Part of Lady Drury’s painted closet originally at Hawstead Place, near Bury St Edmunds, Suffolk.

Now there was a woman who knew about reflection and meditation and solitude. Her solo endeavours, her painted closet, installed in the now temporarily closed Christchurch Mansion, is a visual expression of living a contemplative life.

The first scarf I sold from my online boutique back in 2013.

I have not been spending this disconcerting time on too much introspection, although I have been slowly working my way through my thousands of photographs, a process which turns out is intermittently thought-provoking. During this task I have come across pictures of earlier work I had completely forgotten as well as old rather poor quality photographs that I took when I first launched my online shop back in July 2013.

Another early piece I had forgotten about from 2013 inspired by a Wedgwood Fairyland lustreware candlestick.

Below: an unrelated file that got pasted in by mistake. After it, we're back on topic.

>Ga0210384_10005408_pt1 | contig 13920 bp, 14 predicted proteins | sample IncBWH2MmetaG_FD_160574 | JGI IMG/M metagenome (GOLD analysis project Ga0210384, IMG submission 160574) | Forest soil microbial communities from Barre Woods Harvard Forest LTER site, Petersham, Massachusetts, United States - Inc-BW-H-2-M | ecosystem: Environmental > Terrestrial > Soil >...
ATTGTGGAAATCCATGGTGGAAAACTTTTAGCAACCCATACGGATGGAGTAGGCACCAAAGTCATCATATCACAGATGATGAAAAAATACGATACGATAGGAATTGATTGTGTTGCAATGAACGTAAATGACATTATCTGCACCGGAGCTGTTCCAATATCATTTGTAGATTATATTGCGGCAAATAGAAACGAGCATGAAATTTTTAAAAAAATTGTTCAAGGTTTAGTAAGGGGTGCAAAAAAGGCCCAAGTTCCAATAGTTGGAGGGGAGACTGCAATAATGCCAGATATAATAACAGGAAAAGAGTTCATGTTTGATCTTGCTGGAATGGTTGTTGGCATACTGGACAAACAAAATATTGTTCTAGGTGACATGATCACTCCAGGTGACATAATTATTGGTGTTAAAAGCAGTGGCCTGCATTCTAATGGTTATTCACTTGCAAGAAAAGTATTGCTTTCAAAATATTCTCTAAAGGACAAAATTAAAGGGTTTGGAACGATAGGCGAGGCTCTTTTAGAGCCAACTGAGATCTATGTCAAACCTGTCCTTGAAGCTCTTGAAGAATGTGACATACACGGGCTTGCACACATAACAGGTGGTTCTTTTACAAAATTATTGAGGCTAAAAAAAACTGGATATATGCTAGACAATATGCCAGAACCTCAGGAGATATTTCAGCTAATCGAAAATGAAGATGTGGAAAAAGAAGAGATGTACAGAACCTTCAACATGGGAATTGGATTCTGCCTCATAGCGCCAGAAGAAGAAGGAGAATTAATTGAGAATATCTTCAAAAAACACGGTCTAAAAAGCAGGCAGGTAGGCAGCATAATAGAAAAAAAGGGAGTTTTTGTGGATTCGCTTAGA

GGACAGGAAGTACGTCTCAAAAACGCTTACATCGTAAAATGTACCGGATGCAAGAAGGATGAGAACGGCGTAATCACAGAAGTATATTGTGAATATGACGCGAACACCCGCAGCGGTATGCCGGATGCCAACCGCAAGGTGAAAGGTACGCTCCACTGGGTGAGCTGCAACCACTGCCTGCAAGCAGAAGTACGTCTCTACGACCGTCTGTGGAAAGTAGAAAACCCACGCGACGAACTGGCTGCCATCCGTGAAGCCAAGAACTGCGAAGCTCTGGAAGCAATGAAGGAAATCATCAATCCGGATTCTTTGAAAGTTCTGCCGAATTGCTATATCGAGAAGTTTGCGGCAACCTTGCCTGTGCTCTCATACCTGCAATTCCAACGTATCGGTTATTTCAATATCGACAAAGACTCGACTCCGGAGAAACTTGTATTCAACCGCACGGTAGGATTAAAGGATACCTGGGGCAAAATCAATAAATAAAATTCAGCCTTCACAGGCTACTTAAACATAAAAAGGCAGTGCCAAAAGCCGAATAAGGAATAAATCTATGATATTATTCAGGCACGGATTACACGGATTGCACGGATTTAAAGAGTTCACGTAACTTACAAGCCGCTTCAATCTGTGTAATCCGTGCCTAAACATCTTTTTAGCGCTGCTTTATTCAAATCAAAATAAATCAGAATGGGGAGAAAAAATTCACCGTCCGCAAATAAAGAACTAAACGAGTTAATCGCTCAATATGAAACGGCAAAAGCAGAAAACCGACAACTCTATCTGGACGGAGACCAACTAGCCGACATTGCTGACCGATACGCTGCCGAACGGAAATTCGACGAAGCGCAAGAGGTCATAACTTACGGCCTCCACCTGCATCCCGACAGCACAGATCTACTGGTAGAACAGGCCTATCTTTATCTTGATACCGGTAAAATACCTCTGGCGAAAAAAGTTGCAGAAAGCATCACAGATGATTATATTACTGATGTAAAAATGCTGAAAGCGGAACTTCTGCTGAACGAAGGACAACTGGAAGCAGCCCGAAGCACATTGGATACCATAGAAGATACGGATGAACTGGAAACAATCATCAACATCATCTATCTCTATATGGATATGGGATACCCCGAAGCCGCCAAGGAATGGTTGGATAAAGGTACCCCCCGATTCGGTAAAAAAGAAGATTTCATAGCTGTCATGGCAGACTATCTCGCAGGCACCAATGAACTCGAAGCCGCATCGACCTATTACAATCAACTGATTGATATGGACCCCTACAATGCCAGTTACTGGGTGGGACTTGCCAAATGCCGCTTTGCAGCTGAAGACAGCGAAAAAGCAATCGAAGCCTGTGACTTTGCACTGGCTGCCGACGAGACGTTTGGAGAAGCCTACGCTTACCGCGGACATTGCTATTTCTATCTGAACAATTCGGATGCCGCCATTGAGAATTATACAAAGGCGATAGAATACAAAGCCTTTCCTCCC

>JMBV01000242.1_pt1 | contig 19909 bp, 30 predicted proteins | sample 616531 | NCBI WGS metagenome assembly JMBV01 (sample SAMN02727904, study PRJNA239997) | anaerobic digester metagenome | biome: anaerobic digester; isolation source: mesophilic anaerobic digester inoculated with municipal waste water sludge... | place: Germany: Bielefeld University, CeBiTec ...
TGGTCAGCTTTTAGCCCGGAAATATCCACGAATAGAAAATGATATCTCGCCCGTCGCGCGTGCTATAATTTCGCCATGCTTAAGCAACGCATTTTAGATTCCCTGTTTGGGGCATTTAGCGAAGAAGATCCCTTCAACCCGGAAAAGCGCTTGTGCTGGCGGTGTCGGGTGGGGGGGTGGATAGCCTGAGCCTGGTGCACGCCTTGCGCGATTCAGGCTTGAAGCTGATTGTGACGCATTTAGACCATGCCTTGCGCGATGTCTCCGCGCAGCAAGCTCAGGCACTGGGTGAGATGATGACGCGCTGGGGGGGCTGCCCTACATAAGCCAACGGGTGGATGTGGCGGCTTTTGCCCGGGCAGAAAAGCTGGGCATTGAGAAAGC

One or two of the old photos had captured a look, an expression that was worth saving. Six or seven years ago, and particularly before my week’s photography course, I hadn’t realised how much tidying up, enhancing and, well to put it bluntly, cheating could be achieved with Photoshop.

Some light touching-up and colour adjustment using Photoshop.
Two old photographs merged with the help of Photoshop – obvious cheating!

Nowadays, with a solid five years’ plus of amateur experience under my belt, I am so much better at getting the photograph I want (eventually), but sometimes the circumstances defeat my grand intentions. This was the case on a visit last month to the ‘Handel & Hendrix in London’ Museum. Not quite the tightly focussed, intriguing image I was hoping for, but I can always blame the delicate distortions of the fine, antique eighteenth-century mirror.

Last month, February 2020, distorted reflections. An 18th-century mirror hanging in the ‘Handel & Hendrix in London’ museum, Brook Street, London, W1K 4HB.